Favorite Books of 2018

It’s the last week of the year, which means it’s time to look forward, but also to look back.

Tis the season for year-end lists.

I read more fiction and more really old books in 2018 than I had in previous years (I challenged myself to do this at the beginning of the year, in part to follow my own “wisdom pyramid” advice). It was a lovely reading year, and the lists below highlight some of my favorites in two categories: books I read in 2018 that were 1) released this year and 2) not released this year. Perhaps some of these will make it onto your bookshelf in 2019. I recommend them all!


  1. Why Liberalism Failed by Patrick J. Deneen: Convincing explanation for America’s decline, in which the system itself—manifested in both the left and the right—is the root problem.

  2. Disruptive Witness by Alan Noble: The most disruptive (in a good way) and important Christian book of the year.

  3. The Coddling of the American Mind by Jonathan Haidt and Greg Lukianoff: Neil Postman might title this book, Protecting Ourselves to Death.

  4. Provocations by Camille Paglia: Aptly titled collection by a writer whose machine gun-style deployment of nouns is second to none among English language essayists.

  5. On Reading Well by Karen Swallow Prior: Master class not only in reading literature well but in living a virtuous life.

  6. Gay Girl, Good God by Jackie Hill Perry: Raw, refreshing memoir that makes God’s proactive grace and goodness, not the foibles of our “authenticity,” the star of the show.

  7. The Soul in Paraphrase by Leland Ryken: Soul-nourishing collection of 90+ classic poems to enrich the devotional life.

  8. Virgil Wander by Leif Enger: Beautiful, funny, grace-filled portrait of small-town, hard-luck, rust belt America.

  9. The Prodigal Prophet by Tim Keller: Prophetic and timely look at one of the Bible’s most notorious prophets.

  10. Walking Through Infertility by Matthew Arbo: Concise and careful Christian thinking on the theology and ethical issues surrounding infertility.


  1. City of God by Augustine: Took me all year to read it, and sometimes it was a slog, but a bit of Augustine each morning was just what I needed in 2018.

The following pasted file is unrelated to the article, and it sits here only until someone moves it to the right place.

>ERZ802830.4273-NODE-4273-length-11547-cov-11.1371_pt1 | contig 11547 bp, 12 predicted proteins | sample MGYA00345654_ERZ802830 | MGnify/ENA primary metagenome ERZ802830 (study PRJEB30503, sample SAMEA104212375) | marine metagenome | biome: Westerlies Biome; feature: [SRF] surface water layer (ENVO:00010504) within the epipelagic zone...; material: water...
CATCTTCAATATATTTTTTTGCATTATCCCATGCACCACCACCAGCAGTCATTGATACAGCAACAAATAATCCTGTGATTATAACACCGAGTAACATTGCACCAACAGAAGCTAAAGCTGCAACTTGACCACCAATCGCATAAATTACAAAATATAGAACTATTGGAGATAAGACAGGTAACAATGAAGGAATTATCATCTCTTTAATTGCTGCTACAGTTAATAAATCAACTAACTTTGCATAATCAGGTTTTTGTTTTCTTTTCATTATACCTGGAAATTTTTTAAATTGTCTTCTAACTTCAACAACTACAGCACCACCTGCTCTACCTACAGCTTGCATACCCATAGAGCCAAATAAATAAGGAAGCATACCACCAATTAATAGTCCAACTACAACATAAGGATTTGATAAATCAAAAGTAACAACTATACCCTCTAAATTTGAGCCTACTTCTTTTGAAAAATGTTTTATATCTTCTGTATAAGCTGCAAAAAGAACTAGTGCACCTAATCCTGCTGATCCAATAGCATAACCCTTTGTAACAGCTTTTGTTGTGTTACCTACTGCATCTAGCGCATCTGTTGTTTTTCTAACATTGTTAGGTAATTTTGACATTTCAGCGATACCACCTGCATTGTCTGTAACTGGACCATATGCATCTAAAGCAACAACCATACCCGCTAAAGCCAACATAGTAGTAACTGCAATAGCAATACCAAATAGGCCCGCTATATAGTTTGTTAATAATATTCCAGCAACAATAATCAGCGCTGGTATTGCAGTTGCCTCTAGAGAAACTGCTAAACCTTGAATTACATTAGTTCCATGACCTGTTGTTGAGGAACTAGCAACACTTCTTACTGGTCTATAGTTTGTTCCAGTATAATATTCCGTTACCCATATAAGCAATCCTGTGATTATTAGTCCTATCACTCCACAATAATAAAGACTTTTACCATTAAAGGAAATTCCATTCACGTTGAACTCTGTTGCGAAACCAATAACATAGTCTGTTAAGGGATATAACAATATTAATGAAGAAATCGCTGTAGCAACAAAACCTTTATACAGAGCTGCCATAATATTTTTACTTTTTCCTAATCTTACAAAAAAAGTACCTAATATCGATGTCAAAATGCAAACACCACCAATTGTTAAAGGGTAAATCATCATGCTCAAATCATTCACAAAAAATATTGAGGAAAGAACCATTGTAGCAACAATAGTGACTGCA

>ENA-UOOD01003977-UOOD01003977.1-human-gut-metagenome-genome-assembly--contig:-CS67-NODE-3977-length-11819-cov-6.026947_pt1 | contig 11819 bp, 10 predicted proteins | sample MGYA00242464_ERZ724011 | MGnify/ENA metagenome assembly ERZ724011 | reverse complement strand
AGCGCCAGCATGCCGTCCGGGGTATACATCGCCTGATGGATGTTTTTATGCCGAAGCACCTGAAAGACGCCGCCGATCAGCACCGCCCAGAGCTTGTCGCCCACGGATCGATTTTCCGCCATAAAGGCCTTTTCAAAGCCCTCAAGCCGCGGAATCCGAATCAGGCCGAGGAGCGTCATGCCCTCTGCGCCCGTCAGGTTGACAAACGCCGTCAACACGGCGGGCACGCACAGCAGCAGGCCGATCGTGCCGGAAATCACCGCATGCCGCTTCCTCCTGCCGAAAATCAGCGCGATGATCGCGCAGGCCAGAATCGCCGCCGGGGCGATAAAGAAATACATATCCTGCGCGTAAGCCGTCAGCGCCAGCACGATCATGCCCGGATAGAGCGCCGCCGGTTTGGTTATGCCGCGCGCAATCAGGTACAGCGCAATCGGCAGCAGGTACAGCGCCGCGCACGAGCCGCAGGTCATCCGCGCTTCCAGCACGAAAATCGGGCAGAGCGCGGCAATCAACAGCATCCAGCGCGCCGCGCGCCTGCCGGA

2. A Long Obedience in the Same Direction by Eugene Peterson: The title and subtitle (“Discipleship in an Instant Society”) say everything about why this is such an essential contemporary classic.

  3. Hannah Coulter by Wendell Berry: Along with Robinson’s Gilead, this is probably the most exquisite contemporary fiction book I’ve read.

  4. Disappearing Church by Mark Sayers: Essential read for pastors, parents, church leaders and others seeking to understand our post-Christian culture.

  5. The Consolation of Philosophy by Boethius: As enjoyable to read as it is profound, Boethius’s classic was also enhanced for me by reading this contemporary companion piece.

  6. Cry, the Beloved Country by Alan Paton: South African literary classic that is jarring in its beauty as well as its tragedy.

  7. Liturgy of the Ordinary by Tish Harrison Warren: Wise spiritual lessons from brushing teeth, making beds, sitting in traffic, eating leftovers, and other quotidian rituals.

  8. For the Life of the World by Alexander Schmemann: Beautiful book about life, culture, and theology from an Orthodox Christian perspective.

  9. Free Women, Free Men by Camille Paglia: Fearless, (largely) sensible, politically incorrect reflections on gender, sex, and feminism.

  10. The Mestizo Augustine by Justo González: Great companion piece to reading Augustine’s work; explores the African and Greco-Roman context that shaped him.